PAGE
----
A new lawsuit has been filed against the state redistricting board. This time, it’s by the Alaska Democratic Party.
In a couple of ways, the redistricting process is sort of like solving a Rubik’s Cube: It can be really frustrating, and every time you try to fix a part, you run the risk of messing up something else.
From the perspective of the Alaska Democratic Party, the map used for the last election was:
But the newest version?
McKinnon: Is just bad.
Joe McKinnon is the party’s attorney. He says that while the redistricting board’s newest map solves some constitutional problems, it creates a few others. That’s why the party — along with Katie Hurley and Warren Keogh — filed a lawsuit against the board on Tuesday. There’s already another group based in Fairbanks that’s suing the board for different reasons concerning the Senate pairings of certain districts, and it’s possible this new lawsuit could be rolled in with that one.
McKinnon says his clients have a handful of concerns with the new map. They think the board, which is mostly made up of Republicans, took extra voters from the conservative Mat-Su region to make other seats more secure for their party.
“The Mat-Su has exactly enough population for five seats, and yet the board only put four seats within the borough and then split the other population, putting part in with Valdez and then part in with Anchorage.”
McKinnon says the way the lines were drawn in the Kenai Peninsula and Fairbanks are similarly problematic. He also says the state’s rural districts should have been better drawn to match Native corporation boundaries.
Now, McKinnon wants the courts to say the redistricting board has had enough chances to produce a constitutional map.
“The remedy we want is for the court to draw the final map, to appoint a master.”
Michael White is the redistricting board’s attorney, and he thinks the lawsuit is being brought more for political reasons than constitutional ones.
“I guess if I’m a betting man, I would say what they’re trying to do is blow up the plan with anything they possibly can in the hopes that they would get a master appointed, and that would somehow benefit the Democrats.”
White says he was surprised that the Democrats filed their own suit against the redistricting board, and that he doesn’t think their case has any merit. When it comes to the Mat-Su region, he says the decision to take some population from that area was necessary to pad surrounding districts that didn’t have enough voters.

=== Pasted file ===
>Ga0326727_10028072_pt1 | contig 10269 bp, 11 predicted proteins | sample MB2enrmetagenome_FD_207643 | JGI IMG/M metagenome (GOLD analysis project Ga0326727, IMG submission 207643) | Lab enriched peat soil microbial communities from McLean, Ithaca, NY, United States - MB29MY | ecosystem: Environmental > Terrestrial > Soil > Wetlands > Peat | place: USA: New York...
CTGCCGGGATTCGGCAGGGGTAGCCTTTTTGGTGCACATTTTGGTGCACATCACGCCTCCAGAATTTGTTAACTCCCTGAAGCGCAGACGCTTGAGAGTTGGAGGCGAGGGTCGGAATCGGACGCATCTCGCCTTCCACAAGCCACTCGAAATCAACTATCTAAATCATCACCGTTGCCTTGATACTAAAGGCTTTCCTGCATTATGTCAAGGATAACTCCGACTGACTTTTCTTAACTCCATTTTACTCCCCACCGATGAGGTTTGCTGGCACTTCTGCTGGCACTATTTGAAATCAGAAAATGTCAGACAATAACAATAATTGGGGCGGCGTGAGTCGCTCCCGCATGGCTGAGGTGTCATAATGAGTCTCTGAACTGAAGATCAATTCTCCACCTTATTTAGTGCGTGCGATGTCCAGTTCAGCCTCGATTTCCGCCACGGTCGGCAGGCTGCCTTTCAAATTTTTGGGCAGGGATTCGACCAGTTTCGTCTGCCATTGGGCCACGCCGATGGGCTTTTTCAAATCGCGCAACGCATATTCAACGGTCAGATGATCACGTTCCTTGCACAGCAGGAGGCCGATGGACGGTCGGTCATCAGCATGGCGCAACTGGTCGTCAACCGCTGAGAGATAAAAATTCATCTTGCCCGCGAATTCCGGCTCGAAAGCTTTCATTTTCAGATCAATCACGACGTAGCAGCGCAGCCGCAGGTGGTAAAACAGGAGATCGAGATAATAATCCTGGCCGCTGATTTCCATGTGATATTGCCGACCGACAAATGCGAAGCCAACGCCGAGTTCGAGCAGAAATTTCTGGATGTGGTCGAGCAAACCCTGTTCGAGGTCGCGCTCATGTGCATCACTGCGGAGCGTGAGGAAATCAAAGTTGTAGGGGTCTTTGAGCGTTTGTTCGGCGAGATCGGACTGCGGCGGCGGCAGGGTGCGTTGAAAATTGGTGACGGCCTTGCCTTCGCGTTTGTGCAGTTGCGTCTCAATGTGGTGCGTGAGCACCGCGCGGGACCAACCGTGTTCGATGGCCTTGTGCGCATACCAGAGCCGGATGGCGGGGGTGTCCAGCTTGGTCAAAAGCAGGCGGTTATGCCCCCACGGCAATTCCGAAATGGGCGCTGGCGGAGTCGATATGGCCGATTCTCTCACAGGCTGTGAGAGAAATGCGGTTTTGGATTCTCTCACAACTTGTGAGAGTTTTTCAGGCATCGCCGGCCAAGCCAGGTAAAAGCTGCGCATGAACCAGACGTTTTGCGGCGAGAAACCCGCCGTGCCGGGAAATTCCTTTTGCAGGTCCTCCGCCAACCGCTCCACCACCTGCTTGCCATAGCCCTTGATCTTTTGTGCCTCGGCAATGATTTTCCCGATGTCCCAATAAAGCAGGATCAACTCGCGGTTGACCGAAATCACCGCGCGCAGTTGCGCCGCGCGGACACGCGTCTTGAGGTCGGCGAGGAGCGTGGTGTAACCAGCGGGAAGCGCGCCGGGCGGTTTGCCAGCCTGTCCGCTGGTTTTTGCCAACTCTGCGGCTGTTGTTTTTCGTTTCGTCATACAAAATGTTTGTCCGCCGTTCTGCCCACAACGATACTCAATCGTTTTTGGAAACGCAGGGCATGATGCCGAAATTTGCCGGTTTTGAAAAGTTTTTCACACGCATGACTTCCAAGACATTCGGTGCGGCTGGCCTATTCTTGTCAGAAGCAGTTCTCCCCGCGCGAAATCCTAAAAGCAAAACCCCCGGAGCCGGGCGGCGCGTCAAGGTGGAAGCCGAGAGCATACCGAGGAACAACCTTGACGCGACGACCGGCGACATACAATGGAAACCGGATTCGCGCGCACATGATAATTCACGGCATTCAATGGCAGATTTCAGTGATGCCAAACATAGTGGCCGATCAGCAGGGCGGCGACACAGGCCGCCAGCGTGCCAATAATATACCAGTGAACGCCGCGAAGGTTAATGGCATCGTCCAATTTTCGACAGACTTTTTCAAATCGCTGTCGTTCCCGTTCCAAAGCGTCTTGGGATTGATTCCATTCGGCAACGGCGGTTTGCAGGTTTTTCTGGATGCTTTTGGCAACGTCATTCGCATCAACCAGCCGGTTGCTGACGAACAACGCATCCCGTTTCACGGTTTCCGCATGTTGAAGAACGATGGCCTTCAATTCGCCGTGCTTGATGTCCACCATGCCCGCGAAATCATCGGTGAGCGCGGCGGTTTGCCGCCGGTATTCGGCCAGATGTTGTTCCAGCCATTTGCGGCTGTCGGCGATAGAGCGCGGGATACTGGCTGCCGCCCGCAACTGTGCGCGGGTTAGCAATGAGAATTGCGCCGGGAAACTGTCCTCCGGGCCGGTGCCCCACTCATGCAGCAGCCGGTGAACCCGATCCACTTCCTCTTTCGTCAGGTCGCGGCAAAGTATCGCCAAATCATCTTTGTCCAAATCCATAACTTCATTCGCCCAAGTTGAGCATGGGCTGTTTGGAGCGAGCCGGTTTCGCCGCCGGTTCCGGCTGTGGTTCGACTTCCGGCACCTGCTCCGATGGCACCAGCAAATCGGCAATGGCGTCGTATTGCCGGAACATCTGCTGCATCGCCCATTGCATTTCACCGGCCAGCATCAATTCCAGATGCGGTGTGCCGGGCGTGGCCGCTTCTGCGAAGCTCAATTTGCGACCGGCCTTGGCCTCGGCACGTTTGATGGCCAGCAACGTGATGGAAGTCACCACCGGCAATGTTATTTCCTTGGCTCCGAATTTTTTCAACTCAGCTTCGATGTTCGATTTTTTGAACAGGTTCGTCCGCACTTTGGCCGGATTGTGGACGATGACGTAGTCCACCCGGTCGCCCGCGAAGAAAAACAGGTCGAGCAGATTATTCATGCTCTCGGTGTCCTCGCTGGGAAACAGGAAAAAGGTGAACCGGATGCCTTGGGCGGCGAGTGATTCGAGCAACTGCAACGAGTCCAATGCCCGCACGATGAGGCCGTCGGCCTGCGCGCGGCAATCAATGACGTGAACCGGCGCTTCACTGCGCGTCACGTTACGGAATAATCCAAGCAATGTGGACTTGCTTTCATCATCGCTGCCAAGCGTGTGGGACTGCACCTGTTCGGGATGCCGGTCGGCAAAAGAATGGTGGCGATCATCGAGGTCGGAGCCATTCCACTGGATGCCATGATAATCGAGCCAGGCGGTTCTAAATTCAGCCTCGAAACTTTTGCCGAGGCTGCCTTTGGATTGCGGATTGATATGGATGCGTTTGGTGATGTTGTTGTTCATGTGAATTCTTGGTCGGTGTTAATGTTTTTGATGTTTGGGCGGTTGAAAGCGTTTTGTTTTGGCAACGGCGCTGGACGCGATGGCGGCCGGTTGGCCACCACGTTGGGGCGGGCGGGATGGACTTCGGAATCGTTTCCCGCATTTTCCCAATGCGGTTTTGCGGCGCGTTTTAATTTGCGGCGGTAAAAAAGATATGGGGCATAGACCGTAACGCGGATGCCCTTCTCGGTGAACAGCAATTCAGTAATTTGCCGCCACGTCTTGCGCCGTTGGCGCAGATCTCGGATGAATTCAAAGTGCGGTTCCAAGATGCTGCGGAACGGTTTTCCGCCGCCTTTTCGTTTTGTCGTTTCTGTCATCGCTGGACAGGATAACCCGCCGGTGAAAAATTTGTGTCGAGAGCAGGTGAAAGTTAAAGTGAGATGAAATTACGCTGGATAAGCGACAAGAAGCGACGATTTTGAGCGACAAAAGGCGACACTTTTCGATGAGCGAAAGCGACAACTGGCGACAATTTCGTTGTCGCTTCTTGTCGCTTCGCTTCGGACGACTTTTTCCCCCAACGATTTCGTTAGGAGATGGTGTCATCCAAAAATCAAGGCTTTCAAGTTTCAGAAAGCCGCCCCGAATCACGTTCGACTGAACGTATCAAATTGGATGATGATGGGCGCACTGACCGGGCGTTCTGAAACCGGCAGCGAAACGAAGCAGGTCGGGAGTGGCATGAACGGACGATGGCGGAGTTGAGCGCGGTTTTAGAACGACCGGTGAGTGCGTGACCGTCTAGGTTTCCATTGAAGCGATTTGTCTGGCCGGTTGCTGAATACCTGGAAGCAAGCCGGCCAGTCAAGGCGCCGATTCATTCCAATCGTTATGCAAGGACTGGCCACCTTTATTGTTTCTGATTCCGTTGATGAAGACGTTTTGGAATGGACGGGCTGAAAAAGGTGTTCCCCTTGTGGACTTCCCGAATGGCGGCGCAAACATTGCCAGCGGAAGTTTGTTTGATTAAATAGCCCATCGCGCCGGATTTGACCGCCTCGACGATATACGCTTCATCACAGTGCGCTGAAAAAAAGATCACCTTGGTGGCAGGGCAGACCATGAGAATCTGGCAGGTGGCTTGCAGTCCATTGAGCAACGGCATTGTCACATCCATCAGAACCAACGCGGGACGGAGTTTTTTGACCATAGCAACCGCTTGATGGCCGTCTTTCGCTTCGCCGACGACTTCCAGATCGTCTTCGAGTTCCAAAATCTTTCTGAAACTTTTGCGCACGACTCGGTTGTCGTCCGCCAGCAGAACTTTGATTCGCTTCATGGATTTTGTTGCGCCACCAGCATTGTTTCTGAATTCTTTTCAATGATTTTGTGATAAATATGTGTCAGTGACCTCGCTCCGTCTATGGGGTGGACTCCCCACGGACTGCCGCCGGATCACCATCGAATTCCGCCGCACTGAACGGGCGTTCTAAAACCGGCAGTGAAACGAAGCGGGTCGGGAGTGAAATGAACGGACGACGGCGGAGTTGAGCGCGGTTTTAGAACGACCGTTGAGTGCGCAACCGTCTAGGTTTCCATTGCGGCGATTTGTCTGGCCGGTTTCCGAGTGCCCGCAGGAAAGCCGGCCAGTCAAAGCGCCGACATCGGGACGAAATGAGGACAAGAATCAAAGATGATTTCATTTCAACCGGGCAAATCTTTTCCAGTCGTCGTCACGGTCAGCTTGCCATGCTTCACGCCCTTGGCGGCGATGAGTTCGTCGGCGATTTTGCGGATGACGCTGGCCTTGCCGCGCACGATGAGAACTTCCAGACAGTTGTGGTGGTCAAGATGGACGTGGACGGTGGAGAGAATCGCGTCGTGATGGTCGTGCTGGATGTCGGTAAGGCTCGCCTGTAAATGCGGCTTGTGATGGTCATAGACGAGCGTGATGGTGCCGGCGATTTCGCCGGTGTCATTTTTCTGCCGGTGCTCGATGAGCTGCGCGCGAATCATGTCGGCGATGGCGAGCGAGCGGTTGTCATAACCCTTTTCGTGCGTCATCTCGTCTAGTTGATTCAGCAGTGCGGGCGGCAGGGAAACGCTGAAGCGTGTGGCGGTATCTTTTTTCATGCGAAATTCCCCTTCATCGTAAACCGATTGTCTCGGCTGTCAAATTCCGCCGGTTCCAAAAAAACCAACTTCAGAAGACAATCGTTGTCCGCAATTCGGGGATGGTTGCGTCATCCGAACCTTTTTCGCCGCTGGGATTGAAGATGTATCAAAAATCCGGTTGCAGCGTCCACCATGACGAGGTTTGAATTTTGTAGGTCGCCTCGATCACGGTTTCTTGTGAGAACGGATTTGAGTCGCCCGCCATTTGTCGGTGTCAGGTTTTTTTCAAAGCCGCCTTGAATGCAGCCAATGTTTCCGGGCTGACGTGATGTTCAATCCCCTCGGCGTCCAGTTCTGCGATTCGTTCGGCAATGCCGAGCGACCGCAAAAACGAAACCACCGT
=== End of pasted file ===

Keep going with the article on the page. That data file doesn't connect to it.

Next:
“It isn’t just a simple matter of ‘Let’s draw this in isolation.’ There’s a ripple effect that you have whenever you move a single person — you start moving several hundred people.”
White adds that he doesn’t see basis for a complaint about rural districts. The map the redistricting board adopted was partially based on a plan offered by Calista, an Alaska Native corporation.
“If they don’t match Alaska Native lines, how come there is not a single Alaska Native interest that is making a challenge?”
The redistricting board is arguing that all legal challenges against the redistricting board be dismissed.
The courts are hearing the lawsuits on an expedited basis in an effort to finalize the state’s political boundaries before the 2014 election. It’s been three years since the redistricting process first started.
This story has been updated to include comment from the redistricting board.
- Walker’s pay freeze bills would affect employees of the executive and legislative branches, as well as the University of Alaska who are not covered by union contracts.
- Boosters of the road say they remain committed to pushing for better Juneau access. The proposed resolution will be a test of the Juneau Assembly's support for the politically divisive project.
- It's been nearly a year since the City and Borough of Juneau demolished the Gastineau Apartments. Now the city is taking the owners to court to recoup some of the $1.4 million spent tearing it down.
- For decades, U.S. authorities have been preparing to prosecute one of the world's most feared drug traffickers. They say they are seeking a life sentence and $14 billion in forfeited drug proceeds.